Although the December Presidential elections were neither free nor fair, we recognize that President Mirziyoev has taken some steps to pave the way for reform, mainly by improving relationships with neighbors in Central Asia and by softening restrictions of the freedom of expression within the country.  We also welcome the government’s invitation for Human Rights Watch to reinstate its monitoring mission in Uzbekistan, as well as the new round of dialogue with the Office of the United Nations High Commissioner for Human Rights. 

Yet Uzbekistan remains an autocratic regime where human rights abuses and corruption are the norm, rather than the exception. 

Despite the release of several political prisoners in 2016 and 2017, dozens of civil society activists and journalists still languish in prison, along with thousands of people imprisoned for exercising their right to freely practice their religion.

The practice of forced labor continues on a massive scale, regardless of claims by the ministries of labor and education that they are “banning” the draft of schoolteachers and medical personnel to take part in the cotton harvest.

Restrictions on the right to freedom of association and assembly, reinforced in 2004-2007, and curbs on the right to freedom of movement (through so-called exit visas) remain in force. 

The country has not yet made meaningful steps towards establishing an independent judiciary, adopting anti-corruption measures, or other steps necessary to create the rule of law.  There remains a climate of complete impunity for corruption and abuse of public office by top officials.

This poses a significant threat to those who would invest in Uzbekistan.  Consider what happened to two of the foreign investors, Mobile Telesystems and VimpelCom.  Both sought licenses to operate a mobile phone network. Gulnara Karimova, whose father was then president, assisted by Abdulla Aripov, then head of Uzbek telecom state agency, demanded bribes in return. These companies paid hundreds of millions of dollars for “the right to invest”. The bribes were discovered and both were prosecuted by European and American authorities. VimpelCom was fined $795 million and Mobile Telesystems’ parent company is telling shareholders it expects to pay more than $1 billion to settle the case.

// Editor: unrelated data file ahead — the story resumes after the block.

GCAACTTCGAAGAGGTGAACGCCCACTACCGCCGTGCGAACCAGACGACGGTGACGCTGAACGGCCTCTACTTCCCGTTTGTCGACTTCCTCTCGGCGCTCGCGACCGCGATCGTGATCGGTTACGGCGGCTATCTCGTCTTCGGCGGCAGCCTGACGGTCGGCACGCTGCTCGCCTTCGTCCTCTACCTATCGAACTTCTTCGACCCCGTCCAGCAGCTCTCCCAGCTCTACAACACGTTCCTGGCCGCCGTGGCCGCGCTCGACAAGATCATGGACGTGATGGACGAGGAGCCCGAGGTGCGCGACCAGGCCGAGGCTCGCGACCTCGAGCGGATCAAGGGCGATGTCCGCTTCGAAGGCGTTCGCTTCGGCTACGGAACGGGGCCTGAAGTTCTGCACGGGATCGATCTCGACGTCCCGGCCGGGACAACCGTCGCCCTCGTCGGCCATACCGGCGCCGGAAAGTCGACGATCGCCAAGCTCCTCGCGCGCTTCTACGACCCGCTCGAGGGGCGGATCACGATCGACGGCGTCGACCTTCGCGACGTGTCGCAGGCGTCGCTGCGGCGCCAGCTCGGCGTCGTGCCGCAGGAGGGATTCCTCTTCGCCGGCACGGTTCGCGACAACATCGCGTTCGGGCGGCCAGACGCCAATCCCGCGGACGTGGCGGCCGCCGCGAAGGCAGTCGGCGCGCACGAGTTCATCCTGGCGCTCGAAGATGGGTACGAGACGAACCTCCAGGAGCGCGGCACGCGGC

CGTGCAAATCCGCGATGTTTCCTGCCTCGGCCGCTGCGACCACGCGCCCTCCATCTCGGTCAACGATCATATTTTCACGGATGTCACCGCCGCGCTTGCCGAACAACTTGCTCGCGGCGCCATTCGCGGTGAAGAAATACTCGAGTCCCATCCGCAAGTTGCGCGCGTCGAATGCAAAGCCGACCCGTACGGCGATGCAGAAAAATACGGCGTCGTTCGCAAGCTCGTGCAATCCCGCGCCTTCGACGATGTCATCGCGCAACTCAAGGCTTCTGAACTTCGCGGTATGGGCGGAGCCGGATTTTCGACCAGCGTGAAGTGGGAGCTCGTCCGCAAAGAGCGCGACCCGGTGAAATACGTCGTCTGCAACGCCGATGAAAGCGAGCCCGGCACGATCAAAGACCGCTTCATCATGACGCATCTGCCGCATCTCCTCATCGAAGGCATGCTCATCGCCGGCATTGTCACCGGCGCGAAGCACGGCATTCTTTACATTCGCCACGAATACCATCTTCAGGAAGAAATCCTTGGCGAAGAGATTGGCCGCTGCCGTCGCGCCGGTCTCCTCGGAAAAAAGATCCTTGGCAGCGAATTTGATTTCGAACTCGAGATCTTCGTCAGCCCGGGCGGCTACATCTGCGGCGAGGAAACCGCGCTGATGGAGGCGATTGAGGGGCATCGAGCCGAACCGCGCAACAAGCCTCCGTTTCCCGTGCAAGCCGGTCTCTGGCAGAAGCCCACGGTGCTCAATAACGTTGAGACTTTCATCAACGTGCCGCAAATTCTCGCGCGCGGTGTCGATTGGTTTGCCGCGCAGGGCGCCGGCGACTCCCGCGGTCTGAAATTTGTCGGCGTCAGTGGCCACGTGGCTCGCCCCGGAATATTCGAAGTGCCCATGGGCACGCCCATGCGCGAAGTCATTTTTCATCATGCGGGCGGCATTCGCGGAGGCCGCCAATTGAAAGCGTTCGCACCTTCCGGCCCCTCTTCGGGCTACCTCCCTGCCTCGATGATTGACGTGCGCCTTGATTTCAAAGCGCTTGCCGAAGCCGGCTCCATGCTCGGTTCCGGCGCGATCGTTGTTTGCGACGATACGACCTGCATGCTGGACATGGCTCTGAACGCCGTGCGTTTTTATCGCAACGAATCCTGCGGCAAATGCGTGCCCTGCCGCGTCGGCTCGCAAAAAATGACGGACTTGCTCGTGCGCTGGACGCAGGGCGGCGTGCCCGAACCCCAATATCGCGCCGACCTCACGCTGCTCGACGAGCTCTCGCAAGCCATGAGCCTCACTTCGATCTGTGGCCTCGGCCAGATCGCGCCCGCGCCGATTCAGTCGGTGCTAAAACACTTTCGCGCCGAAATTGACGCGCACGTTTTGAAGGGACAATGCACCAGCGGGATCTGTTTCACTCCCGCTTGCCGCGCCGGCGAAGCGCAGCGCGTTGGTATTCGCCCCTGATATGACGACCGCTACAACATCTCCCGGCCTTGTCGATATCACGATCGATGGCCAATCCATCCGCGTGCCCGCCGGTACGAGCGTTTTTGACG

While President Mirziyoyev has said that such abuses have ended with his assumption of power, potential investors should consider who he has appointed Prime Minister, Abdulla Aripov, the very same individual that colluded with Karimova to shake down Mobile Telesystems, Teliasonera and VimpelCom.

Further evidence that things have not changed since President Mirziyoyev’s election comes from his government’s recent efforts to recover the bribe monies the three companies paid.  The monies are now the subject of civil forfeiture actions brought by the U.S. Department of Justice under its Kleptocracy Initiative. Yet in an attempt to defeat the case, Uzbekistan’s government has held secret trials where they convicted Karimova and a few of her subordinates for related crimes.